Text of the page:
New York State Court of Claims

New York State Court of Claims

O’NEAL v. THE STATE OF NEW YORK, #2007-015-145, Claim No. 112354, Motion Nos. M-72277, M-72300


Defendant's motion to dismiss claim for failure to serve the Attorney General was denied as premature and claimant's motion for late claim relief was denied as unnecessary. Time remained for service of the claim.

Case Information

Claimant short name:
Footnote (claimant name) :

Footnote (defendant name) :

Third-party claimant(s):

Third-party defendant(s):

Claim number(s):
Motion number(s):
M-72277, M-72300
Cross-motion number(s):

Claimant’s attorney:
Dahmoni O'Neal, Pro Se
Defendant’s attorney:
Honorable Andrew M. Cuomo, Attorney GeneralBy: Paul F. Cagino, Esquire and Michael C. Rizzo, Esquire, Assistant Attorneys General
Third-party defendant’s attorney:

Signature date:
January 9, 2007
Saratoga Springs

Official citation:

Appellate results:

See also (multicaptioned case)


Defendant moves (M-72277) to dismiss this claim pursuant to CPLR 3211(a)(2) and (8) on the ground that the Court lacks jurisdiction to hear the claim because the claimant failed to serve his claim upon the Attorney General as required by Court of Claims Act § 11(a). Claimant moves (M-72300) to file a late claim. For the reasons which follow, defendant's motion is denied as premature and the claimant's motion to file a late claim is denied as unnecessary. In support of its motion to dismiss the claim, the defendant argues that although the claim was filed with the Court of Claims on May 18, 2006, it was not served upon the Attorney General as required by Court of Claims Act § 11. Claimant does not contest this assertion, and moves instead for late claim relief.

The defendant acknowledges that "claimant has previously served a notice of intention which was received in the Office of the Attorney General on November 1, 2005". The notice of intention, a copy of which was attached to claimant's motion papers, asserts the following:
I was arrested on August 13, 2004. At that time I had remaining seven (7) months and three (3) days of supervised parole from a prior arrest. I was convicted on the second charge and scheduled to be released on April 13, 2005.

Due to the negligence and improper conduct of my assigned parole officer Parrish of Queens 2 at Jamaica, Queens, I was caused to spend an additional four (4) months and eighteen (18) days in jail. Instead of being released on my original max date of April 13, 2005, I was caused to remain in jail until August 31, 2005.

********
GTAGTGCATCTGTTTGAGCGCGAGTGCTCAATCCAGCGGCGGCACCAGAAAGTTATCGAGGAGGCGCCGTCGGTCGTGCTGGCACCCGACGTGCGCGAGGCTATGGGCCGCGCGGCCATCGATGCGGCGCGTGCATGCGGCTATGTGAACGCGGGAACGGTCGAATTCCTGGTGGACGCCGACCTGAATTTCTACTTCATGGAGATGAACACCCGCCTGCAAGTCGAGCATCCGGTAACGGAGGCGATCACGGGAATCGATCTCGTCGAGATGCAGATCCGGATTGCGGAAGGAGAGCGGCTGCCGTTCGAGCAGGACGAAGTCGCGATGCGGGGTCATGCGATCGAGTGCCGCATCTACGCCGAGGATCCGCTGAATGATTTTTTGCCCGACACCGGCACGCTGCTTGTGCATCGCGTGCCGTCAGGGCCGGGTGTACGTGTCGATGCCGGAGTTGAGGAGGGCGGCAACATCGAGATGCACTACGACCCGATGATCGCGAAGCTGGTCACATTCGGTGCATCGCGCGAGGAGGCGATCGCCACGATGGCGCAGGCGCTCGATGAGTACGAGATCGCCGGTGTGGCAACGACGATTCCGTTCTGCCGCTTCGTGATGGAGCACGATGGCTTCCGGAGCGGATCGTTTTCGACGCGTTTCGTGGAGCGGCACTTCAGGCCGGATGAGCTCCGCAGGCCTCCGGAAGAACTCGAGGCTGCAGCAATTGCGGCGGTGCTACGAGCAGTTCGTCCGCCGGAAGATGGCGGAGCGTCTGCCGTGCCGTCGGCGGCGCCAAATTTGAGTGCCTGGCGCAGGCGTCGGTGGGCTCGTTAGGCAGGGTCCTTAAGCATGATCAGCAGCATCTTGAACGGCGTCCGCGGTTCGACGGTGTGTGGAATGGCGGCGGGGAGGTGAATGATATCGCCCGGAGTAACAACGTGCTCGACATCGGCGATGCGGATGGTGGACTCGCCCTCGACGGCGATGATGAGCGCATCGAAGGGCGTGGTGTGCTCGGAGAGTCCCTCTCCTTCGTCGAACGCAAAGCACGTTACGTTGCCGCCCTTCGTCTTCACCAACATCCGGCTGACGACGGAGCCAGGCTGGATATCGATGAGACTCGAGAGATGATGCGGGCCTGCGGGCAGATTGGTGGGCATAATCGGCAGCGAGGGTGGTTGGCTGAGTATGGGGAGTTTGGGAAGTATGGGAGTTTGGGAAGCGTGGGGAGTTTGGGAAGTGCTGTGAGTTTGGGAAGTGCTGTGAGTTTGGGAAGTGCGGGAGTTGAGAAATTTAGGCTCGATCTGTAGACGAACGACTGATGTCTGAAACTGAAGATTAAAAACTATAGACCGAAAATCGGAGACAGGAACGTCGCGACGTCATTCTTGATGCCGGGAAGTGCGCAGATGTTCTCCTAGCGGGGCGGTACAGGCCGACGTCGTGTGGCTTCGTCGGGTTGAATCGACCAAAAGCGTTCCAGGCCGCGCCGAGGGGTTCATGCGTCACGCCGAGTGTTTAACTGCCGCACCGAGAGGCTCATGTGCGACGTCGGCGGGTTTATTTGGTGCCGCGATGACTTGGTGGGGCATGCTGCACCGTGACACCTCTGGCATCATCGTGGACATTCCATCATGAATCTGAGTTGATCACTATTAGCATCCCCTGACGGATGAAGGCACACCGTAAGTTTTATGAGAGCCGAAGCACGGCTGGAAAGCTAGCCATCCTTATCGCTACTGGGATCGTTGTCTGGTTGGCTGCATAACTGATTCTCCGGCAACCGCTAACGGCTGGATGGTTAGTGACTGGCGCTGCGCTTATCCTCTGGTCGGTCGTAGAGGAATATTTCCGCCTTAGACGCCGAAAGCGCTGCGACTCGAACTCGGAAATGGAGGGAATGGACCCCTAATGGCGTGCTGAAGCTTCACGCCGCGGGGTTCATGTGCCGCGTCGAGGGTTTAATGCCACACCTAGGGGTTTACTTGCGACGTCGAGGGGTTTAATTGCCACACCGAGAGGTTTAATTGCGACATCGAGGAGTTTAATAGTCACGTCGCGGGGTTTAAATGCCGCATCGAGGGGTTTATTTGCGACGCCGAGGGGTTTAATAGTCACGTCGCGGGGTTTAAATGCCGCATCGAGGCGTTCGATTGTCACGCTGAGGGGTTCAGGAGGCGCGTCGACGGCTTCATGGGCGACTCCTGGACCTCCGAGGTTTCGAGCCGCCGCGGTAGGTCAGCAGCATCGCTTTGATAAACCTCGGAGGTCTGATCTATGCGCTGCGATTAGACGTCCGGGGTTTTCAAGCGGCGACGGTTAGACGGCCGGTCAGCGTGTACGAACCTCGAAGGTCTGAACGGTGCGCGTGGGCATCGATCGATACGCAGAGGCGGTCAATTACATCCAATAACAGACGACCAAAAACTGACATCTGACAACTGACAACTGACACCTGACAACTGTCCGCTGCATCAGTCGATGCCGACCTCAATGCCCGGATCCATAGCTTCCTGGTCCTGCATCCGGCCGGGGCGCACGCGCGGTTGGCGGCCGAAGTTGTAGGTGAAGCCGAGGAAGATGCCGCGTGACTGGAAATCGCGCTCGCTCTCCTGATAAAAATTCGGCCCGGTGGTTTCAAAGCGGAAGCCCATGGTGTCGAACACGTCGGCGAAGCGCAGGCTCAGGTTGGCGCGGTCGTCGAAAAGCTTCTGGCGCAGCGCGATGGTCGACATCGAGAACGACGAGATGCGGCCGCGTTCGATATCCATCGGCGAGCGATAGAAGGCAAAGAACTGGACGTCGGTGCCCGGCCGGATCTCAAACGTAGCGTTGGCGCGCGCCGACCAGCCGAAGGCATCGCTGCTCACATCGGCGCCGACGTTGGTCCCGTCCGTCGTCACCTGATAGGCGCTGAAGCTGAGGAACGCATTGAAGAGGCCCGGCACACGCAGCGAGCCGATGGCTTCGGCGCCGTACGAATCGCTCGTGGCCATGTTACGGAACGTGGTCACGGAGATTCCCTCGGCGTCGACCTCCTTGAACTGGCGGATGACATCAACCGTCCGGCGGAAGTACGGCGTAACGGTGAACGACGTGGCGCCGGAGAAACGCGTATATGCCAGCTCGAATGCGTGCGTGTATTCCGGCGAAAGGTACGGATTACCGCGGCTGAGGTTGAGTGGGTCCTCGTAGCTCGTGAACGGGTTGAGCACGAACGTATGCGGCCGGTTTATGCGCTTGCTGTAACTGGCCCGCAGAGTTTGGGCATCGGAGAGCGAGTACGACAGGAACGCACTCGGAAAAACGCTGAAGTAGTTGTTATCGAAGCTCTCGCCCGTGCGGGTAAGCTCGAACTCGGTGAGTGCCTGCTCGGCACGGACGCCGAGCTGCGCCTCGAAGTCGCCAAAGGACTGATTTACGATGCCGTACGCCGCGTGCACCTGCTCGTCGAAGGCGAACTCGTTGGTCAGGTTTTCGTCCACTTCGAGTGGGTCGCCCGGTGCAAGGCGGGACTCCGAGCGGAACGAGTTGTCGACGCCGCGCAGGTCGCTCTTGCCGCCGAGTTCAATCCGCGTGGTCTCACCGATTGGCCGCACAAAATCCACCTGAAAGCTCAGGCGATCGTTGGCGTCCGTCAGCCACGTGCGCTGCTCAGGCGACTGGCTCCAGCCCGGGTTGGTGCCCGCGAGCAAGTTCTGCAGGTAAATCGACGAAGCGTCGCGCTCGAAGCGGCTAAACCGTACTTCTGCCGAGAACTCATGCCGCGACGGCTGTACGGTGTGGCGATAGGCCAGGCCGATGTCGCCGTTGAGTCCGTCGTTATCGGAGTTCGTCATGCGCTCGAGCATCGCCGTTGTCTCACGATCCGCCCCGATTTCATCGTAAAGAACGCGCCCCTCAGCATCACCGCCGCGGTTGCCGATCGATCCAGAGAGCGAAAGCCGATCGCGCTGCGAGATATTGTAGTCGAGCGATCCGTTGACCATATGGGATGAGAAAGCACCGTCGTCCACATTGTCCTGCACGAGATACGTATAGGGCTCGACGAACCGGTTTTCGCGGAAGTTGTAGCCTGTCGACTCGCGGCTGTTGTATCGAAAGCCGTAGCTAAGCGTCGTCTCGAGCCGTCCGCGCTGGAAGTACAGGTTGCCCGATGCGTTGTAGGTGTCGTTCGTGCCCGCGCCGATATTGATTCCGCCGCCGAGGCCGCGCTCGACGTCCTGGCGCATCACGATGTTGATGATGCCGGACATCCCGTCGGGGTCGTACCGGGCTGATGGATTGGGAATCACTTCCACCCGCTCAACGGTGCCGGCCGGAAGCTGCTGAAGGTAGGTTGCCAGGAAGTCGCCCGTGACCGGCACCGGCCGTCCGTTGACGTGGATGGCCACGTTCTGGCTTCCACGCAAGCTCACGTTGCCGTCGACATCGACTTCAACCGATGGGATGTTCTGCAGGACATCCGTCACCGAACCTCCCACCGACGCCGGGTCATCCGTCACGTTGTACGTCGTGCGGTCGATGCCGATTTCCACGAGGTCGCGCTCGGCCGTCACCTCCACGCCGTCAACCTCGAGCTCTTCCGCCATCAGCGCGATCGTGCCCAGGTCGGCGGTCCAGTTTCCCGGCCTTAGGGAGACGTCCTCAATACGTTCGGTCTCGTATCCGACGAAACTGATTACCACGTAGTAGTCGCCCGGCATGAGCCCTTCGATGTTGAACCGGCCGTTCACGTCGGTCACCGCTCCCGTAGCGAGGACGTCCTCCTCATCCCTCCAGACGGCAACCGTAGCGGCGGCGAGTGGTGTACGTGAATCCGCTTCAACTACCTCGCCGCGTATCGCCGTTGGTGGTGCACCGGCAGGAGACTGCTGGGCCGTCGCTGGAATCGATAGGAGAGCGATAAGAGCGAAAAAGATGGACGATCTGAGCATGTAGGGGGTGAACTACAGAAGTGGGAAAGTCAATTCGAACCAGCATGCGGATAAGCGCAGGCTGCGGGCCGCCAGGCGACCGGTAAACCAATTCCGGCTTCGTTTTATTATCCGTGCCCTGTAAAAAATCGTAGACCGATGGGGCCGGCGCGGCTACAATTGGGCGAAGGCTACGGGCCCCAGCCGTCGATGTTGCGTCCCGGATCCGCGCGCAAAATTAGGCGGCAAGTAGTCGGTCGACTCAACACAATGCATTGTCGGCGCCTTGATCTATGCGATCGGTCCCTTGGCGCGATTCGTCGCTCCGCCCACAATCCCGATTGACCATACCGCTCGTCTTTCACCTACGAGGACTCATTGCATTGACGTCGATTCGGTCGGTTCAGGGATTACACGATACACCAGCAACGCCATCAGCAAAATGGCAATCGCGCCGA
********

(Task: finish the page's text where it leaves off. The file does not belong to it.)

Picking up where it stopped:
My parole officer violated Executive Law and failed to give the Criminal Court timely information regarding my outstanding parole as he was required to do. As a result the Criminal Court in sentencing me on other charges did not make a ruling regarding my outstanding parole. Instead of my serving my outstanding parole time concurrently with the jail sentence of my second charge, the parole time was added on after the second jail sentence. This was a violation of Penal Law § 70.25.

Although the claimant sets forth in his claim that the claim accrued on April 13, 2005, the correct accrual date on a cause of action for wrongful confinement is the day that the wrongful confinement ends; in this case August 31, 2005 (Ramirez v State of New York, 171 Misc 2d 677 [1997]; see also Collins v McMillan, 102 AD2d 860 [1984]; Carlisle v State of New York, Ct Cl, December 5, 2006 [Motion No. M-72193, UID # 2006-034-612] Hudson, J., unreported[1]). Claimant's notice of intention to file a claim, which was received by the Attorney General on November 1, 2005, was served within 90 days of the claim's accrual and is therefore timely.

The determination of whether the one year limitation period for intentional conduct set

forth in Court of Claims Act § 10 (3-b) or the two year period for negligence set forth in Court of Claims Act § 10 (3) applies depends upon the nature of the cause of action asserted. While the tort of wrongful confinement is considered a "species" of false imprisonment (Gittens v State of New York, 132 Misc 2d 399 [1986]) and thus an intentional tort, the Court in Ramirez v State of New York, supra, noted a difference critical to the determination of the applicable limitations period. In the prison setting, liability for wrongful confinement may be imposed for ministerial errors which are the product of negligence. In such cases, it has been held that the two year limitation period set forth in Court of Claims Act § 10(3) applies (see Ramirez v State of New York, supra; see also Adams v State of New York, Ct Cl, October 24, 2006 [Motion No. M-72127, UID # 2006-044-509] Schaewe, J., unreported]). Likewise, in this case, claimant alleges that the wrongful excessive confinement occurred as the result of negligence, not intentional conduct, thereby giving him the benefit of the two-year limitations period set forth in Court of Claims Act § 10 (3). Measured from the claimant's release date of August 31, 2005, his time to file and serve his claim does not expire until August 31, 2007. Accordingly, the defendant's motion to dismiss the claim is denied as premature and the claimant's motion for late claim relief is denied as unnecessary.

January 9, 2007
Saratoga Springs, New York

Judge of the Court of Claims

The Court considered the following papers:

Motion No. M-72277
  1. Notice of motion dated September 12, 2006;
  2. Affirmation of Paul F. Cagino dated September 12, 2006 with exhibits;

Motion No. M-72300

  1. Notice of motion filed September 20, 2006;
  2. Affidavit of Dahmoni O'Neal sworn to September 15, 2006 with exhibits;
  3. Affidavit of Michael C. Rizzo sworn to October 24, 2006.

[1].Unreported decisions from the Court of Claims are available via the internet at